By: Andrea Ramsay Speers

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3 Ways To Communicate In A More Meaningful Way

Speech-Bublé2We are all constantly told that communication is key when it comes to any type of relationship or human interaction. And that’s true! How can we better communicate in our daily lives and make our words genuine? Sometimes it just means taking a few extra steps with respect to how we express ourselves.

1. Elaborate on your thankfulness

Instead of just saying thank you, say:

“Thank you, that means a lot to me”

“Thank you, I really appreciate help..”

“I am very thankful that you are doing ___”

Gives your thank you a bit of an extra punch and helps communicate that you are really thankful and why you are really thankful.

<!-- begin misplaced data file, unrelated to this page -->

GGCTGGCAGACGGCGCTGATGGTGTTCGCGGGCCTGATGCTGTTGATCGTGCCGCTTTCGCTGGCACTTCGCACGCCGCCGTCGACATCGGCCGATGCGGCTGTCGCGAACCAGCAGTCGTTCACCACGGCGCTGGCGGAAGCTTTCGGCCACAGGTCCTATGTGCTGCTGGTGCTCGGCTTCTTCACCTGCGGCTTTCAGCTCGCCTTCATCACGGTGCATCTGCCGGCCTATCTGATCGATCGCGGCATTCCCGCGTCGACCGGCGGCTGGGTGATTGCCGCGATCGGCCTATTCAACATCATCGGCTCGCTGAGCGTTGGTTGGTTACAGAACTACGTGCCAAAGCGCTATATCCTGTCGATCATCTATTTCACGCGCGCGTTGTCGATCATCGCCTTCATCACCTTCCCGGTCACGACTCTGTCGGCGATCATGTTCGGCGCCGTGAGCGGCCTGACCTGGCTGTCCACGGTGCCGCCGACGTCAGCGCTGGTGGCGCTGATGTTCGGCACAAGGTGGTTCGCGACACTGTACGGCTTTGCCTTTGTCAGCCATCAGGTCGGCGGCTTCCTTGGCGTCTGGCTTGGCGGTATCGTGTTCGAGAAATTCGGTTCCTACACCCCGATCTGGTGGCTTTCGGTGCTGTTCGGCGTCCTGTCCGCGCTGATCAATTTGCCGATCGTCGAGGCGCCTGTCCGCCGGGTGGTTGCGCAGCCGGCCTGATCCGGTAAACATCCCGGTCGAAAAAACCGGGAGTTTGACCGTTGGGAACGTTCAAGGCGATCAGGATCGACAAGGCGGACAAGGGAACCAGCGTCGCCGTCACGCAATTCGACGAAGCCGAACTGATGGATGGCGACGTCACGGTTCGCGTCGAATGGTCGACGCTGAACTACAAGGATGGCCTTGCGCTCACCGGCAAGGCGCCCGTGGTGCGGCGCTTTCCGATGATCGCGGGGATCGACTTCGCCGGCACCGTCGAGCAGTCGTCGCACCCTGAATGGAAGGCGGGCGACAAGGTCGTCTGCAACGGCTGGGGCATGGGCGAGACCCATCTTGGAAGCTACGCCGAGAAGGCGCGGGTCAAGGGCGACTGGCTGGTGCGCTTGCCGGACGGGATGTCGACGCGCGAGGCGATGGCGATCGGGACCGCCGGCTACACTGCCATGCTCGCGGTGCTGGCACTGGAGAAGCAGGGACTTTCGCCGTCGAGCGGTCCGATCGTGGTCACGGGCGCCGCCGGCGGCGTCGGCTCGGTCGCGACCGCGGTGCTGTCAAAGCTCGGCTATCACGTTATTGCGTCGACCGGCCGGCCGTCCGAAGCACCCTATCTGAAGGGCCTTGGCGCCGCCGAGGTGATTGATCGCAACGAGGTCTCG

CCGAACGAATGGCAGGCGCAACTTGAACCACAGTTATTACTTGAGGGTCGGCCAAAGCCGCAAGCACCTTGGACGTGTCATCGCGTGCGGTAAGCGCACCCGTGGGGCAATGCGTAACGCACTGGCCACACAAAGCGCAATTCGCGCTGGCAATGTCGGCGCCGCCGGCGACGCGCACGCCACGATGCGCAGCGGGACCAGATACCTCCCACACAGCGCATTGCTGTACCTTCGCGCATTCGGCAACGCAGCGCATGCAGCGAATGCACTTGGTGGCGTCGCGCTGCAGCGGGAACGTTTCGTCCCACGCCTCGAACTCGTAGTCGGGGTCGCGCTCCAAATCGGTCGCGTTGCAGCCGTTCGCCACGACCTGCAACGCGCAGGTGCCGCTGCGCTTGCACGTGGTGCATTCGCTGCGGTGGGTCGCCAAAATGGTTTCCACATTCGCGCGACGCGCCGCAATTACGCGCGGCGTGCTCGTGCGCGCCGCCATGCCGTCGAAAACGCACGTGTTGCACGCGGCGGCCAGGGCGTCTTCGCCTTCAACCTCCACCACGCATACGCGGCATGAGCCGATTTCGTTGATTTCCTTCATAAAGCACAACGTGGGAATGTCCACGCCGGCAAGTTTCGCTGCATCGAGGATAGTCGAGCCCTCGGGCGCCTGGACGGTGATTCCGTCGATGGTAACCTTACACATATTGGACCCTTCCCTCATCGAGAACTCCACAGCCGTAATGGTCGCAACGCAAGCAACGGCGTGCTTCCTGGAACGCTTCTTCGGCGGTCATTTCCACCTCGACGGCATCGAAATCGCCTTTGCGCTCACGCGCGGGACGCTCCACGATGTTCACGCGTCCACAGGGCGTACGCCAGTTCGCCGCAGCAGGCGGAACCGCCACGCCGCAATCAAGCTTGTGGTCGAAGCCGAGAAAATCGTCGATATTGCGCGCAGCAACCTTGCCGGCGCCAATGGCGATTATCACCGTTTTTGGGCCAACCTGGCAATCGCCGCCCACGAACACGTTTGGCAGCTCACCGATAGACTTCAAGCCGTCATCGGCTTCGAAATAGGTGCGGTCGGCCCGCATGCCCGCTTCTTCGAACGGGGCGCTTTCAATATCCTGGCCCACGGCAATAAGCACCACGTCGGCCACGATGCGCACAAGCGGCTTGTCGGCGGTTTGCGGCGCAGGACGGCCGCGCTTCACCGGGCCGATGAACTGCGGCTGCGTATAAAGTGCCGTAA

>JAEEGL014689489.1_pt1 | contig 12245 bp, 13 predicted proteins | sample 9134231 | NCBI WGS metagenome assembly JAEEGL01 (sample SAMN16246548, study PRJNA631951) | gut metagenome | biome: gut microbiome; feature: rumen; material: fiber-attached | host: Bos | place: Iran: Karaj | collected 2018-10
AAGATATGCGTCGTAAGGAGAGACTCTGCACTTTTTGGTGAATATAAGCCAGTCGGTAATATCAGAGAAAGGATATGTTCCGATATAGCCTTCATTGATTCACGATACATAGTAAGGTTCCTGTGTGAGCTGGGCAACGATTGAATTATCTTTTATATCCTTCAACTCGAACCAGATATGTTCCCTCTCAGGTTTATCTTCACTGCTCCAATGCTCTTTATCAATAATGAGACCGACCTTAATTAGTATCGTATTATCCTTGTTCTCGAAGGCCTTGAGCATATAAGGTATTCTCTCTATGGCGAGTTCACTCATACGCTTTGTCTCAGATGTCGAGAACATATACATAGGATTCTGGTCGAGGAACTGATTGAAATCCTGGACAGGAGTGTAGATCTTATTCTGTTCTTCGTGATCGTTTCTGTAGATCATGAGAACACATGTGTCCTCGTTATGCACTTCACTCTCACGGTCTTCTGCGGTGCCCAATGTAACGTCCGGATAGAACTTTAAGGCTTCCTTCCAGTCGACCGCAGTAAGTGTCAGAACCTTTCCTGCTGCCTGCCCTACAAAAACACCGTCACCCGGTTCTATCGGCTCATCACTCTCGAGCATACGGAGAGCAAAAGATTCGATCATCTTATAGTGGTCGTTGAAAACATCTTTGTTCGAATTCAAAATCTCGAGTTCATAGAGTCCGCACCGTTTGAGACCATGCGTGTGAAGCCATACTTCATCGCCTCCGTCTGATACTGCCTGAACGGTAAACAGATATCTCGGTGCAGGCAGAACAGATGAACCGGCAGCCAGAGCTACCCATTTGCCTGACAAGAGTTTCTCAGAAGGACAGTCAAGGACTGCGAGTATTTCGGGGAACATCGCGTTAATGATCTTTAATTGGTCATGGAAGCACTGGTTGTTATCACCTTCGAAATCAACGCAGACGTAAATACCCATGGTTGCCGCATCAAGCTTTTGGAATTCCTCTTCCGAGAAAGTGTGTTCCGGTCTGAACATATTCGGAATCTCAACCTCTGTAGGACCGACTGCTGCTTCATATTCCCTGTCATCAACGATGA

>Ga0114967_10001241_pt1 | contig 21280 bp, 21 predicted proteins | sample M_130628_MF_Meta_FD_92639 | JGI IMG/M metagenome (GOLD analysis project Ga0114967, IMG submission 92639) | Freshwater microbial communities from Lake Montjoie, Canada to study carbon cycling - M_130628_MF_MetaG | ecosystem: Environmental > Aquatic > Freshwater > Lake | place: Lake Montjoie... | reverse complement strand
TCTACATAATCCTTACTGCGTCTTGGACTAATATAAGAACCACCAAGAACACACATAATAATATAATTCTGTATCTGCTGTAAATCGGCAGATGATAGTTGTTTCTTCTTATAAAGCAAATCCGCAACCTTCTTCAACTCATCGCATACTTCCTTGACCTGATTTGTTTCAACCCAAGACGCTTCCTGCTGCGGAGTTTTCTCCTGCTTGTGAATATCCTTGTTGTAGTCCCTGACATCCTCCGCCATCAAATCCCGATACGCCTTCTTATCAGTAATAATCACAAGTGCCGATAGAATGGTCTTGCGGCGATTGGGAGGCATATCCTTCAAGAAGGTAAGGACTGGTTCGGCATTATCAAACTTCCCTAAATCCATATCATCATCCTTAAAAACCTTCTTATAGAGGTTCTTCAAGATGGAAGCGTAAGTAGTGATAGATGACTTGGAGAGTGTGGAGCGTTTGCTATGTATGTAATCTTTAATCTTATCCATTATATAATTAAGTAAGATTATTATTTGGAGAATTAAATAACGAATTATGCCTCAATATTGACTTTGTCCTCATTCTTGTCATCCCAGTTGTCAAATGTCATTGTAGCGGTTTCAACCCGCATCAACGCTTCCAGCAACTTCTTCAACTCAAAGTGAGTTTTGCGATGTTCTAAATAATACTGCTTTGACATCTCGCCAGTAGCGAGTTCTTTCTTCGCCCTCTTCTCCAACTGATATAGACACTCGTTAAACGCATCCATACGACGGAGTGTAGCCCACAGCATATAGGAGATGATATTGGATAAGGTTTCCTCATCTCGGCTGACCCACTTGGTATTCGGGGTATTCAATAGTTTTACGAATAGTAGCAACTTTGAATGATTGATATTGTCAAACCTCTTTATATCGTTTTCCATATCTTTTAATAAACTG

2. Express how you feel in the moment even if it seems obvious

It’s important to express how you feel when speaking to others because even though your feelings might be clear to you they may not be clear to others. We can’t assume that others know what we are feeling and thinking if we do not express ourselves clearly. People can be very intuitive but they are not mind readers. This is especially true in romantic relationships where there might be some differences in how men and women choose to express their emotions.

3. Learn what not to say

To make your words more meaningful and important, examine what you say. We express what we value in our words and if our speech is frequently full of nonconstructive negativity, criticism, insensitivity and empty or trivial words we will probably push friends away and maybe attract “like-spoken” people. Try to keep your thoughts balanced so that your words will be positive, genuine and important.

By: Danielle Taylor

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Surviving a Quarter Life Crisis